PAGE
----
Exemplary methods for presence aware notification for IT management are described with reference to FIGS. 1 to 4. These exemplary methods may be described in the general context of computer executable instructions with a special reference to FIG. 5. FIG. 5 illustrates a series of exemplary interactions 500 between various modules or blocks of the system 100 according to an embodiment. The bold dashed lines represent an interface or machine boundary between two computing devices. In certain implementations, the described modules or blocks may be part of the same machine or computing device Generally, computer executable instructions can include routines, programs, objects, components, data structures, procedures, modules, functions, and the like that perform particular functions or implement particular abstract data types. The methods may also be practiced in a distributed computing environment where functions are performed by remote processing devices that are linked through a communications network. In a distributed computing environment, computer executable instructions may be located in both local and remote computer storage media, including memory storage devices.

FIG. 6 illustrates an exemplary method 600 for IT management utilizing presence aware notification. The order in which the method is described is not intended to be construed as a limitation, and any number of the described method blocks can be combined in any order to implement the method, or an alternative method. Additionally, individual blocks may be deleted from the method without departing from the spirit and scope of the subject matter described herein. Furthermore, the method can be implemented in any suitable hardware, software, firmware, or combination thereof.

At block 602, availability status of one or more users is received at an IT management server 102. In an exemplary implementation, the monitoring console 108 invokes an SIP client API 112 to provide for availability or online status of one or more users. Upon such an invocation, the SIP client API 112 populates user information (e.g. availability status, user name, location, etc.) at the monitoring console 108. The monitoring console 108 receives such user information and stores it in the management data 206. The above mentioned interactions between the monitoring console 108 and the SIP client API 112 are shown in FIG. 5 as dashed arrows between the two blocks. In an alternative embodiment, the monitoring console 108 receives the user information corresponding to a plurality of users and forms groups based on a role based security policy. In such an embodiment, the monitoring console 108 receives a role description from the role based security module 120. The interactions between the monitoring console 108 and the role based security module 120 are illustrated in FIG. 5 by a solid arrow and a dashed arrow.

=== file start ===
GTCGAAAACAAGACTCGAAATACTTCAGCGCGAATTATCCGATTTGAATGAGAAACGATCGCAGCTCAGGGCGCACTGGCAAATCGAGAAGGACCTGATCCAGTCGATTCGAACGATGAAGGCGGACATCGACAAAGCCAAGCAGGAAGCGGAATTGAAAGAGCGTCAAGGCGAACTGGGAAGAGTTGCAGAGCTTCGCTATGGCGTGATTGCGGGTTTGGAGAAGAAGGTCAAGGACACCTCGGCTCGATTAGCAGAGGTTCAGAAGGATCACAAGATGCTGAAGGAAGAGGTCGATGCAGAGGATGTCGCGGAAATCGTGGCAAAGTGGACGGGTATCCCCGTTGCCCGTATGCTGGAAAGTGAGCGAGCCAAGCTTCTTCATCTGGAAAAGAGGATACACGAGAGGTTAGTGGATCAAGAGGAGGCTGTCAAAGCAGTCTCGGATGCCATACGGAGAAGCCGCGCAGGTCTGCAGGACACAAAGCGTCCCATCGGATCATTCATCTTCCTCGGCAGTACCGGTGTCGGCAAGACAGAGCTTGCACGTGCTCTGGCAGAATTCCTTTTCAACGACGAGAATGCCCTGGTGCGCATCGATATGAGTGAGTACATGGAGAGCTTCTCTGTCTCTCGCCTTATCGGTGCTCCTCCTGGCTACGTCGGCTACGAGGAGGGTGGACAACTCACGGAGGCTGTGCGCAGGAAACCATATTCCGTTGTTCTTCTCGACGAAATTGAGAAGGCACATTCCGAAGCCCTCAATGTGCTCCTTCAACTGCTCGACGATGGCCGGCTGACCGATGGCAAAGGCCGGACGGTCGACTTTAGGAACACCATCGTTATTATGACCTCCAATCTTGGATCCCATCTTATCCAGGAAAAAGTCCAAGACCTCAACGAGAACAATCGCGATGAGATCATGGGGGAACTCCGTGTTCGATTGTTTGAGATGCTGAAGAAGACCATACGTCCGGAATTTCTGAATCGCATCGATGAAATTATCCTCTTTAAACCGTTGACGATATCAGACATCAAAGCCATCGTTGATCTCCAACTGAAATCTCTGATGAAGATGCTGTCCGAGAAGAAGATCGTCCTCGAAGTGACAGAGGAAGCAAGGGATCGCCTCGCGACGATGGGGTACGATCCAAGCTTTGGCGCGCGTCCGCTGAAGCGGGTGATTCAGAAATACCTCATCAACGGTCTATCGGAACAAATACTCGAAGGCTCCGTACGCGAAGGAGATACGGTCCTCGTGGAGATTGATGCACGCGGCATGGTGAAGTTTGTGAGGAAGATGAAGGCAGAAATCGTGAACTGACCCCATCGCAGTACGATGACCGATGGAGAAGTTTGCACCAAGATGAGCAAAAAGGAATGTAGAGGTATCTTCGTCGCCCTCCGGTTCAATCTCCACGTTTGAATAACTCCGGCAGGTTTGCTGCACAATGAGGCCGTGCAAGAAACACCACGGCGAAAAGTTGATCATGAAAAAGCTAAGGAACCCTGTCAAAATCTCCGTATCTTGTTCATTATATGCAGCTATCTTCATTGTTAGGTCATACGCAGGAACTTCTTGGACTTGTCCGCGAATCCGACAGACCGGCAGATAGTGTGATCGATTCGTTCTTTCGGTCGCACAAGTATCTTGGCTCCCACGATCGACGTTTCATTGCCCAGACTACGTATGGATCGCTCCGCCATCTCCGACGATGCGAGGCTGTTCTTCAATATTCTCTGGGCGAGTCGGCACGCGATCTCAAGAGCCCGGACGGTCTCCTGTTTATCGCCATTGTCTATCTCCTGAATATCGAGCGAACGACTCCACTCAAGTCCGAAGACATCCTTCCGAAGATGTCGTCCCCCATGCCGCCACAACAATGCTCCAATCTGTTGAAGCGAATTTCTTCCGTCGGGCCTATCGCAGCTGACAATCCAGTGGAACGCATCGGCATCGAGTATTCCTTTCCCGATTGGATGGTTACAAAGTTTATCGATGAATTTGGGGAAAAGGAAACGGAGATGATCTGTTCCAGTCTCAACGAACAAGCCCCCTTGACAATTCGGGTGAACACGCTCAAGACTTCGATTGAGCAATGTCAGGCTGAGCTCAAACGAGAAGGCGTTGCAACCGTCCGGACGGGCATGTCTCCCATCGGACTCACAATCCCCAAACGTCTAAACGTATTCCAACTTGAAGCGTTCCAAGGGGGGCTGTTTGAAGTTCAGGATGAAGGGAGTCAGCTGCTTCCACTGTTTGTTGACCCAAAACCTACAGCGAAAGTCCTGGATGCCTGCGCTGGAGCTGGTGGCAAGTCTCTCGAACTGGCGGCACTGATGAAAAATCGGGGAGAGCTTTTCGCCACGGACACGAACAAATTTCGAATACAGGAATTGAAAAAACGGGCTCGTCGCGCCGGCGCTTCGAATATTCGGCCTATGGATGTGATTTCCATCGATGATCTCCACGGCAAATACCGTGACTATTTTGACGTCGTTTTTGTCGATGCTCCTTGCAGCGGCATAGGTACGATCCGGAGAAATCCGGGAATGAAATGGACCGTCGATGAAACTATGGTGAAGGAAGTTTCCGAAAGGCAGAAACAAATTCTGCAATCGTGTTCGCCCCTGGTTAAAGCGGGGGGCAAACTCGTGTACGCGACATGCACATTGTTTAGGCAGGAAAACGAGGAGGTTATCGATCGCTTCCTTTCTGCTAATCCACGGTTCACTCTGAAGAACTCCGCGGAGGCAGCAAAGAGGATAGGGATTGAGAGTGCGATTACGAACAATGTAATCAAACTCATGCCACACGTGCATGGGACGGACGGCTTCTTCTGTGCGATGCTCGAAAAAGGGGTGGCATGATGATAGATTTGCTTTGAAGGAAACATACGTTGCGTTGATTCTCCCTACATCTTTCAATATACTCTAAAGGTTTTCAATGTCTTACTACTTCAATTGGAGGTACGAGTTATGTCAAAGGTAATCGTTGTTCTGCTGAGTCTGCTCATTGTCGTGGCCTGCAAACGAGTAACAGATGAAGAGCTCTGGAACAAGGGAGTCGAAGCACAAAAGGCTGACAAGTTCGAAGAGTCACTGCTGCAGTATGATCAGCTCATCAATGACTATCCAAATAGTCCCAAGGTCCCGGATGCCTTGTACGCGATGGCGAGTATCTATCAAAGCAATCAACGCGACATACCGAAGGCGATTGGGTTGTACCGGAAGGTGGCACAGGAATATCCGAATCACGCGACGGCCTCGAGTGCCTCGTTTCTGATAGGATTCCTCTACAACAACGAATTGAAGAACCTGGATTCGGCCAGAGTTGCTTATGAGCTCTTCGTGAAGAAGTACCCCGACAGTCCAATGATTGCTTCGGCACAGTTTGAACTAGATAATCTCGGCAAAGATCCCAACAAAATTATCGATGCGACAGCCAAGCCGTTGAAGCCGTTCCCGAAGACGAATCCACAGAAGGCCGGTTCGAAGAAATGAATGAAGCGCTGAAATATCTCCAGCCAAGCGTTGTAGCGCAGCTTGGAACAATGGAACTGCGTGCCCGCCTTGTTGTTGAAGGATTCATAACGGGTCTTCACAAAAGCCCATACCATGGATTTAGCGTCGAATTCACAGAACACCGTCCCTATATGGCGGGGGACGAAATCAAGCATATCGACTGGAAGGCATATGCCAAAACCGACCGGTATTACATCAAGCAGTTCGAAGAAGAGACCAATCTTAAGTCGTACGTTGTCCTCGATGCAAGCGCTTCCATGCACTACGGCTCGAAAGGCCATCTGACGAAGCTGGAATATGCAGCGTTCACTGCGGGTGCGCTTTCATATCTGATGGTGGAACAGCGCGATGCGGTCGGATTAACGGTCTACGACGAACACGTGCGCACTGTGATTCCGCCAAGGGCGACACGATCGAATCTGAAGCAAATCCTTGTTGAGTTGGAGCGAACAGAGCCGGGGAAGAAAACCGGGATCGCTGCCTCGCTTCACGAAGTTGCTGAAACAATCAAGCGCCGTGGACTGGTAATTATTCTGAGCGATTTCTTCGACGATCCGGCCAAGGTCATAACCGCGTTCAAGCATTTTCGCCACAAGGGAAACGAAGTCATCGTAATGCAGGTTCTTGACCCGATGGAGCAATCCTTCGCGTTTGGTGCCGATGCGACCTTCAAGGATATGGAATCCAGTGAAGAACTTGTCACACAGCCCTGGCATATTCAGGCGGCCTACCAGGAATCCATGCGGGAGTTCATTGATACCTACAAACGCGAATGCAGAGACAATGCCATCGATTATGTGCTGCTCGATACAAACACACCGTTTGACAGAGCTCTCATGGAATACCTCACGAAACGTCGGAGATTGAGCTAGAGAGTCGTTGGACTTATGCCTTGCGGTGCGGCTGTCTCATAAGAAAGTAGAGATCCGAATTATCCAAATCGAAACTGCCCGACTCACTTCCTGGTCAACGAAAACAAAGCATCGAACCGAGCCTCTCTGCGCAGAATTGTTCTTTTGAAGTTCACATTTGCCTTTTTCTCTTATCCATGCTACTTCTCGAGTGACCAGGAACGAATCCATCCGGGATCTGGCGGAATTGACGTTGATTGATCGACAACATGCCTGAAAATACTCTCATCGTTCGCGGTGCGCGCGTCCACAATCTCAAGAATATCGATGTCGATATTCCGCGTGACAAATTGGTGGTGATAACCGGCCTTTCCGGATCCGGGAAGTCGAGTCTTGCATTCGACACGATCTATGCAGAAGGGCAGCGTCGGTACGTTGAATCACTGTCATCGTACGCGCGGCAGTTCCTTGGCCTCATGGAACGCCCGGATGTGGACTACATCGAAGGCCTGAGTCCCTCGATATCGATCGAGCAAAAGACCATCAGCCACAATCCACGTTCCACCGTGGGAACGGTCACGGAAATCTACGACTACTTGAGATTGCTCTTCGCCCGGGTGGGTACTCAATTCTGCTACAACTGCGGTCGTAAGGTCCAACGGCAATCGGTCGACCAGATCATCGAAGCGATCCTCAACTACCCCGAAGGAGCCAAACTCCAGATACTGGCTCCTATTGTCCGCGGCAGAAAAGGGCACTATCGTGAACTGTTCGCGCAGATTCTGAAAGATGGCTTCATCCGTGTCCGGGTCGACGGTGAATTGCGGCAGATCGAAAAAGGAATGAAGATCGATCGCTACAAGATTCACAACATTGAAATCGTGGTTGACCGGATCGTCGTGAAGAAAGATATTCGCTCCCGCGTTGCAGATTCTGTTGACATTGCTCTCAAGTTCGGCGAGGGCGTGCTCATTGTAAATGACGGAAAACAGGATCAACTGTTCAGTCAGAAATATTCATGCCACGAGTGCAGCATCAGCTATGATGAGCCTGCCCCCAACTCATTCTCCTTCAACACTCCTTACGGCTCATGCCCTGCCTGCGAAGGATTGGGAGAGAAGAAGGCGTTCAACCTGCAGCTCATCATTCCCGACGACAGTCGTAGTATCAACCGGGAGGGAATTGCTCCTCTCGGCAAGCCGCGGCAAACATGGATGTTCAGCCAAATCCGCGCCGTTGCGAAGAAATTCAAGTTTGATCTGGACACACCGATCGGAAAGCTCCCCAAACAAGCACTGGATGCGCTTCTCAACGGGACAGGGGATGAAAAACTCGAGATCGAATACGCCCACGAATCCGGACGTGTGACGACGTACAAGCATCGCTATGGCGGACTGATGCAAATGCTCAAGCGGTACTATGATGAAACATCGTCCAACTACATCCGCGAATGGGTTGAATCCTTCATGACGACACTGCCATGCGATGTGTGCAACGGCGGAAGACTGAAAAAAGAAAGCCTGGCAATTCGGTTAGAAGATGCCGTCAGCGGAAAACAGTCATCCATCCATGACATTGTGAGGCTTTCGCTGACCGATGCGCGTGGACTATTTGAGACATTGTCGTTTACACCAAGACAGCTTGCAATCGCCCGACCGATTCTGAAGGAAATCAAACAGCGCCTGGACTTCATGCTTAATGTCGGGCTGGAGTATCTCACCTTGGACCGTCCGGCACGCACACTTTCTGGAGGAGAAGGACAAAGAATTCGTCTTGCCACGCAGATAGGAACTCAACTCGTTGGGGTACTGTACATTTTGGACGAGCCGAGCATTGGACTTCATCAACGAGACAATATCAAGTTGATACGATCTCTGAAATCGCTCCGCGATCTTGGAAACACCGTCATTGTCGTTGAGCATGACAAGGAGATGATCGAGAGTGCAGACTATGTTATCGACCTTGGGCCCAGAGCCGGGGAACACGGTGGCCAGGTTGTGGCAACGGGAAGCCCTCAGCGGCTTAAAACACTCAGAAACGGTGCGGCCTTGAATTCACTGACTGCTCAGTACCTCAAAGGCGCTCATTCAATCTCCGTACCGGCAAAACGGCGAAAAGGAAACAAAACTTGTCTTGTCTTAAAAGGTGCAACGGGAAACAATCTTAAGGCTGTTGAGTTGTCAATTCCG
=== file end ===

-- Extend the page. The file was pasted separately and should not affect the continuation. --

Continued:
At block 604, a monitoring database is invoked to provide one or more alerts. The monitoring console 108 queries the monitoring database 110 to provide for one or more alert notifications. Such alert notifications may include alert details and the monitoring console 108, upon receipt, stores the alert notification in the management data 206. The interactions between the monitoring database 110 and the monitoring console 108 are illustrated by a solid and a dashed arrow. In another embodiment, the monitoring console 108 displays the user information (e.g., availability status and location of a user), group information (e.g., group name), alerts and alert details in an interactive interface (e.g. 400) at the IT management server 102. Such an interactive interface indicates whether a user is online or offline by means of colored icons with green color representing an online user and a red color representing an offline user respectively. The interactive interface exposes the capabilities of the monitoring console 108 for efficient alert notification.